I had more time to explore on Sunday, so I decided to check out a new section of a larger limestone creek that I had fished a few times previously. This stream is often overlooked; though there is one particular spot that seems to get the most attention. I didn't see anyone else on the water.
Since this was new water to me and the levels were a bit up, I slowly worked my way out to a long mellow run tight line nymphing. On the set as I was lifting the rod to cast, I felt what I thought was a rock when it rolled over and shot downstream. I kept working him back over closer to the bank, trying to get upstream of him as we coasted down under a bridge. After about 50 yards, I finally, kind of, netted this beautiful rainbow. Though stocked, this dude had definitely been in the water for a few years. Beautiful colors. I've never hit the 20" mark this early in the year. I love the back and forth of a good right. There is a metaphor here that I'm going to keep working on.
After the rainbow and the adrenaline, I realized that my left boot was leaking. I kept fishing, but after another hour or so, my foot was completely numb so I got in the truck and drove upstream to warm up a bit. I fished one last section as rain starting gathering through the valley and landed a handful of wild browns. They all took big tungsten nymphs on the bottom. I'm ok if January freezes up again. I'll be waiting for the next thaw.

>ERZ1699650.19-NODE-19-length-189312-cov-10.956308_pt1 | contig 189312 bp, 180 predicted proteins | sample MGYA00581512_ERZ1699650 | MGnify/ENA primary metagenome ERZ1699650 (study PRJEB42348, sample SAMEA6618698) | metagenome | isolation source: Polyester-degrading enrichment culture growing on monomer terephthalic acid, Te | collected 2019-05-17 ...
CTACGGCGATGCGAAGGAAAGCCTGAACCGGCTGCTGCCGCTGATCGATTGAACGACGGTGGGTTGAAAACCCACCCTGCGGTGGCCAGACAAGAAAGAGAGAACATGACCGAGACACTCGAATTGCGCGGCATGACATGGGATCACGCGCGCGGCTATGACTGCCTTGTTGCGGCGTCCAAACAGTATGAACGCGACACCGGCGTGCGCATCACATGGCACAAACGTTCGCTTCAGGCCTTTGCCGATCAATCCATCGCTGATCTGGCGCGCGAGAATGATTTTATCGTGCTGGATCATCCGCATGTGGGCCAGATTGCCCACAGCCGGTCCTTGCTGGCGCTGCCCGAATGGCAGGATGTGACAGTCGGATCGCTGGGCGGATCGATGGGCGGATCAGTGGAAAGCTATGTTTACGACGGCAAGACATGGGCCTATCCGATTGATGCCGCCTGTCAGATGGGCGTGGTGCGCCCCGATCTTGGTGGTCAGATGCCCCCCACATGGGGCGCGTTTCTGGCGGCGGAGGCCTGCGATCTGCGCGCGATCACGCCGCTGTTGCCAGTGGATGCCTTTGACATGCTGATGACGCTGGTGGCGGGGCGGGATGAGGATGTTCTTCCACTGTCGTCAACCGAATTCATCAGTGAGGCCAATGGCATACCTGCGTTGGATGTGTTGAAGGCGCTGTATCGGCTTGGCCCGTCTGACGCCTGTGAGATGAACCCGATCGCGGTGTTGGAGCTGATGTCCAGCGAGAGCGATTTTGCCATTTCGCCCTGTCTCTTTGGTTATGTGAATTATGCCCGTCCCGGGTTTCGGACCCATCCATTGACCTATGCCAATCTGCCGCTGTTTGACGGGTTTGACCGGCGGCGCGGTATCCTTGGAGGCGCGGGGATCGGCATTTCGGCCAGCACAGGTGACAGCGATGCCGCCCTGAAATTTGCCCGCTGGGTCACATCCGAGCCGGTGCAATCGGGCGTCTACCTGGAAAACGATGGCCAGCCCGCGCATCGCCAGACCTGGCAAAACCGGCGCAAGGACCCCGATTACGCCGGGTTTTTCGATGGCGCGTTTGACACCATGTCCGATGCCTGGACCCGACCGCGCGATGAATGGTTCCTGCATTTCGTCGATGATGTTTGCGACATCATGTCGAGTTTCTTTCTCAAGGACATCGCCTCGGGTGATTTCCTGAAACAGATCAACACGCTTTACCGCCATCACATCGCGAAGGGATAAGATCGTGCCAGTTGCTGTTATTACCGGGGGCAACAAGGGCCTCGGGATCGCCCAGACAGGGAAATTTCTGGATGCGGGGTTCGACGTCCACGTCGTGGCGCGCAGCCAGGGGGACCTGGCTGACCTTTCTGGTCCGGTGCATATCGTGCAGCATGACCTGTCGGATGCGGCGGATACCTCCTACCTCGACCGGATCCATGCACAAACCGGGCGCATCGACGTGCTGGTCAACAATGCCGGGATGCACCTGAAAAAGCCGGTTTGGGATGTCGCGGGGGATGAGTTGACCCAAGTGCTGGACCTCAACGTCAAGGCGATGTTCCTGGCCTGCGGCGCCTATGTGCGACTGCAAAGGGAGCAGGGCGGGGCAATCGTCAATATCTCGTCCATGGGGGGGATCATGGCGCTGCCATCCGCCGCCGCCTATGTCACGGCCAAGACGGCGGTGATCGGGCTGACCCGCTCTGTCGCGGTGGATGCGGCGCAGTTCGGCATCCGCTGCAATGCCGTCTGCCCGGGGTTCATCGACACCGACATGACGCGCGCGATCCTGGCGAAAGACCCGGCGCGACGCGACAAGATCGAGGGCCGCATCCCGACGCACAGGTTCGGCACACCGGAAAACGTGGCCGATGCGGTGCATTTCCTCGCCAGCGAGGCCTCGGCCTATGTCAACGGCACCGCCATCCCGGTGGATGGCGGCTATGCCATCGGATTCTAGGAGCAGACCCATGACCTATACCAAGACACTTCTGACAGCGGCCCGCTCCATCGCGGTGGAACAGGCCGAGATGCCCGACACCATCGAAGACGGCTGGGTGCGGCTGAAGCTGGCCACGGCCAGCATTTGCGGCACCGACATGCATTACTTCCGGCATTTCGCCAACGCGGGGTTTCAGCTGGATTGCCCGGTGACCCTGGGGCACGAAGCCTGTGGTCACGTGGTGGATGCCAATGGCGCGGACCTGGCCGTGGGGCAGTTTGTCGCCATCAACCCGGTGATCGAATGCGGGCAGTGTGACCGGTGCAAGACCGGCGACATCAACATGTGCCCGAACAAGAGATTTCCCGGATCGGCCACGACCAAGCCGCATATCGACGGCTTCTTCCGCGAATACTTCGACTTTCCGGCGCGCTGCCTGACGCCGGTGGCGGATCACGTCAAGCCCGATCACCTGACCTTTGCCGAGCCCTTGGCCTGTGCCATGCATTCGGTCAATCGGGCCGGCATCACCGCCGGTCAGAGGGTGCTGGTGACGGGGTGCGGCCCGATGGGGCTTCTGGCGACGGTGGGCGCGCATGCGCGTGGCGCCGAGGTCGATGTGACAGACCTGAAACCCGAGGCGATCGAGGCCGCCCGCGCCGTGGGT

I stumbled upon the name "Raftman's Path" walking the river trail that traverses through the little town I live in. It was named during the days when lumber was a huge commodity in this area. The Susquehanna River was an industrial thoroughfare - bearing down loads of lumber from the northern reaches of Pennsylvania towards the Chesapeake. Marietta was a stopping point, a place for the lumber either to go to the mills lining its banks or shoot further downstream through pig iron smoke. Raftmen would guide the lumber down to the mouth of the Susquehanna into the Chesapeake - an estuary of salt, water, lumber, ore, eel and shad. When their job was done, they would walk the raftman's path back through the Susquehanna Riverlands of Lancaster County towards their homes. The path is now wooded and meanders through some of the only "wild" places left in the county.